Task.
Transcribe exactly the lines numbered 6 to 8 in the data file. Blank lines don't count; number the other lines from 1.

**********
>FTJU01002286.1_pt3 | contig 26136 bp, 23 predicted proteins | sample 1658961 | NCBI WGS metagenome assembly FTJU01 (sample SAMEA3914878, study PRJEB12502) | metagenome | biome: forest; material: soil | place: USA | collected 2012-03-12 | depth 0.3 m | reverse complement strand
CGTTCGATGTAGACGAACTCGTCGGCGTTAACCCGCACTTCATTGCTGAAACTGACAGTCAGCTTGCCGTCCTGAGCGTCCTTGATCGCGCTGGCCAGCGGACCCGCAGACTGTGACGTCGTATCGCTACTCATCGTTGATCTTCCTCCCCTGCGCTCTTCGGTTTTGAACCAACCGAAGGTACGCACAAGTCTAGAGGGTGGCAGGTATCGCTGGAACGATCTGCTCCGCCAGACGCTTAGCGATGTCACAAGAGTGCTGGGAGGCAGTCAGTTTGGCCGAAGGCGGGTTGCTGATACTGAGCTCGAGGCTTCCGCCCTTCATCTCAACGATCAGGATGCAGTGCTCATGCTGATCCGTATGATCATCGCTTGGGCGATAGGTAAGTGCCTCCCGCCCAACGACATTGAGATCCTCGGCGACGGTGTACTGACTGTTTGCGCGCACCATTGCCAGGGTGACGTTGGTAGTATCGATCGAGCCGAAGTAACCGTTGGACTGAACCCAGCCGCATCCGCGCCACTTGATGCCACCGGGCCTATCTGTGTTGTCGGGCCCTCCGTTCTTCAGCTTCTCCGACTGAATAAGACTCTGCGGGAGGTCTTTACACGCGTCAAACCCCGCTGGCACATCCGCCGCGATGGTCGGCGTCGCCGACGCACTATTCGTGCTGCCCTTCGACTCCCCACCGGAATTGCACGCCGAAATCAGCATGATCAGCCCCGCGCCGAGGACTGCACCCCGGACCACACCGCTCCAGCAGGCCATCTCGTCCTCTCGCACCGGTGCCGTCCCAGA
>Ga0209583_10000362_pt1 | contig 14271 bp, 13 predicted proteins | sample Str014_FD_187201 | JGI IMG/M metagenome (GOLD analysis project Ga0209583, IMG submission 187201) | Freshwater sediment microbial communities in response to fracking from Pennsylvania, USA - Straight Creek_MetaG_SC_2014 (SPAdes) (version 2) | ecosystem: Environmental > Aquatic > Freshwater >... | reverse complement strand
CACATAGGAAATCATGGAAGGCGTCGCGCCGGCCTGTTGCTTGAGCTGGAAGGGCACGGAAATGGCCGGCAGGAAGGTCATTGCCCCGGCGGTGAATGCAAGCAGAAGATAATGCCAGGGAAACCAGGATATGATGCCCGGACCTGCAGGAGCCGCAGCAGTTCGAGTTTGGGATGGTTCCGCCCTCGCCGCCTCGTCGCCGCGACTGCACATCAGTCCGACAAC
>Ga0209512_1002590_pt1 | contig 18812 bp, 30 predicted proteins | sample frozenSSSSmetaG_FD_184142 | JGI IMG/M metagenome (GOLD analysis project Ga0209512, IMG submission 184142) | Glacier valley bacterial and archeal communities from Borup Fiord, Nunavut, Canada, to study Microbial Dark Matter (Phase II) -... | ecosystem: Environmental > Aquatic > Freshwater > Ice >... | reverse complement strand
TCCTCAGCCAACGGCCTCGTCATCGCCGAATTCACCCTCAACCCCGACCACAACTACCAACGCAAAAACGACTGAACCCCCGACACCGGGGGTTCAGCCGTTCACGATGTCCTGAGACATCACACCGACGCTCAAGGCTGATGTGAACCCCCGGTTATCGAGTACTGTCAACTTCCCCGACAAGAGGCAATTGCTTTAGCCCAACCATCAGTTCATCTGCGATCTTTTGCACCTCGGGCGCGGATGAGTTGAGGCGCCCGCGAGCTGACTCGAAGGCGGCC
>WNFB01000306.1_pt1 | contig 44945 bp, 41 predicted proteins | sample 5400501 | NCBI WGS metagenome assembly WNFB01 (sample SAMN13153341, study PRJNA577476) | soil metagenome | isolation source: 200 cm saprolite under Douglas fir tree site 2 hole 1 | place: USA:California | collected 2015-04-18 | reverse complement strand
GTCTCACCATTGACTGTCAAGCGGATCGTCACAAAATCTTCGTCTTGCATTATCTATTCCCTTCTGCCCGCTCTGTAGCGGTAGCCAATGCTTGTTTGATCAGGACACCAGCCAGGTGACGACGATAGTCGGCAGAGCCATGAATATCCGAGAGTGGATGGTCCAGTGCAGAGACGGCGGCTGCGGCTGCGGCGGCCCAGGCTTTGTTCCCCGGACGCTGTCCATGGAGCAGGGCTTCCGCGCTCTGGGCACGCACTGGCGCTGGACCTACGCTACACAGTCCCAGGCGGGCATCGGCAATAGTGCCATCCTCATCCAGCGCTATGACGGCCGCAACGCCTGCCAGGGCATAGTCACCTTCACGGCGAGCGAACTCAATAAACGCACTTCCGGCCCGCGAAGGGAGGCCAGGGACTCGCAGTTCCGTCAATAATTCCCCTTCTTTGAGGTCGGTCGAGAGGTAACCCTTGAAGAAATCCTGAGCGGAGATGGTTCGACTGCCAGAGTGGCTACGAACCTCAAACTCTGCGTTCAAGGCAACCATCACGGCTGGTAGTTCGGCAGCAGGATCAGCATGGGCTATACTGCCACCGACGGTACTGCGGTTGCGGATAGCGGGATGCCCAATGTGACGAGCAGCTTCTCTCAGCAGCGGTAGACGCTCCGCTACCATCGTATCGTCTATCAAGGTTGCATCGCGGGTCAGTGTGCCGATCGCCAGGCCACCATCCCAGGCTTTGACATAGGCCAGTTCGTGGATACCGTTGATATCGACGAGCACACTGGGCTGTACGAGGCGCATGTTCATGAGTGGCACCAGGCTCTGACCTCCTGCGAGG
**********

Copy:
TCCTCAGCCAACGGCCTCGTCATCGCCGAATTCACCCTCAACCCCGACCACAACTACCAACGCAAAAACGACTGAACCCCCGACACCGGGGGTTCAGCCGTTCACGATGTCCTGAGACATCACACCGACGCTCAAGGCTGATGTGAACCCCCGGTTATCGAGTACTGTCAACTTCCCCGACAAGAGGCAATTGCTTTAGCCCAACCATCAGTTCATCTGCGATCTTTTGCACCTCGGGCGCGGATGAGTTGAGGCGCCCGCGAGCTGACTCGAAGGCGGCC
>WNFB01000306.1_pt1 | contig 44945 bp, 41 predicted proteins | sample 5400501 | NCBI WGS metagenome assembly WNFB01 (sample SAMN13153341, study PRJNA577476) | soil metagenome | isolation source: 200 cm saprolite under Douglas fir tree site 2 hole 1 | place: USA:California | collected 2015-04-18 | reverse complement strand
GTCTCACCATTGACTGTCAAGCGGATCGTCACAAAATCTTCGTCTTGCATTATCTATTCCCTTCTGCCCGCTCTGTAGCGGTAGCCAATGCTTGTTTGATCAGGACACCAGCCAGGTGACGACGATAGTCGGCAGAGCCATGAATATCCGAGAGTGGATGGTCCAGTGCAGAGACGGCGGCTGCGGCTGCGGCGGCCCAGGCTTTGTTCCCCGGACGCTGTCCATGGAGCAGGGCTTCCGCGCTCTGGGCACGCACTGGCGCTGGACCTACGCTACACAGTCCCAGGCGGGCATCGGCAATAGTGCCATCCTCATCCAGCGCTATGACGGCCGCAACGCCTGCCAGGGCATAGTCACCTTCACGGCGAGCGAACTCAATAAACGCACTTCCGGCCCGCGAAGGGAGGCCAGGGACTCGCAGTTCCGTCAATAATTCCCCTTCTTTGAGGTCGGTCGAGAGGTAACCCTTGAAGAAATCCTGAGCGGAGATGGTTCGACTGCCAGAGTGGCTACGAACCTCAAACTCTGCGTTCAAGGCAACCATCACGGCTGGTAGTTCGGCAGCAGGATCAGCATGGGCTATACTGCCACCGACGGTACTGCGGTTGCGGATAGCGGGATGCCCAATGTGACGAGCAGCTTCTCTCAGCAGCGGTAGACGCTCCGCTACCATCGTATCGTCTATCAAGGTTGCATCGCGGGTCAGTGTGCCGATCGCCAGGCCACCATCCCAGGCTTTGACATAGGCCAGTTCGTGGATACCGTTGATATCGACGAGCACACTGGGCTGTACGAGGCGCATGTTCATGAGTGGCACCAGGCTCTGACCTCCTGCGAGG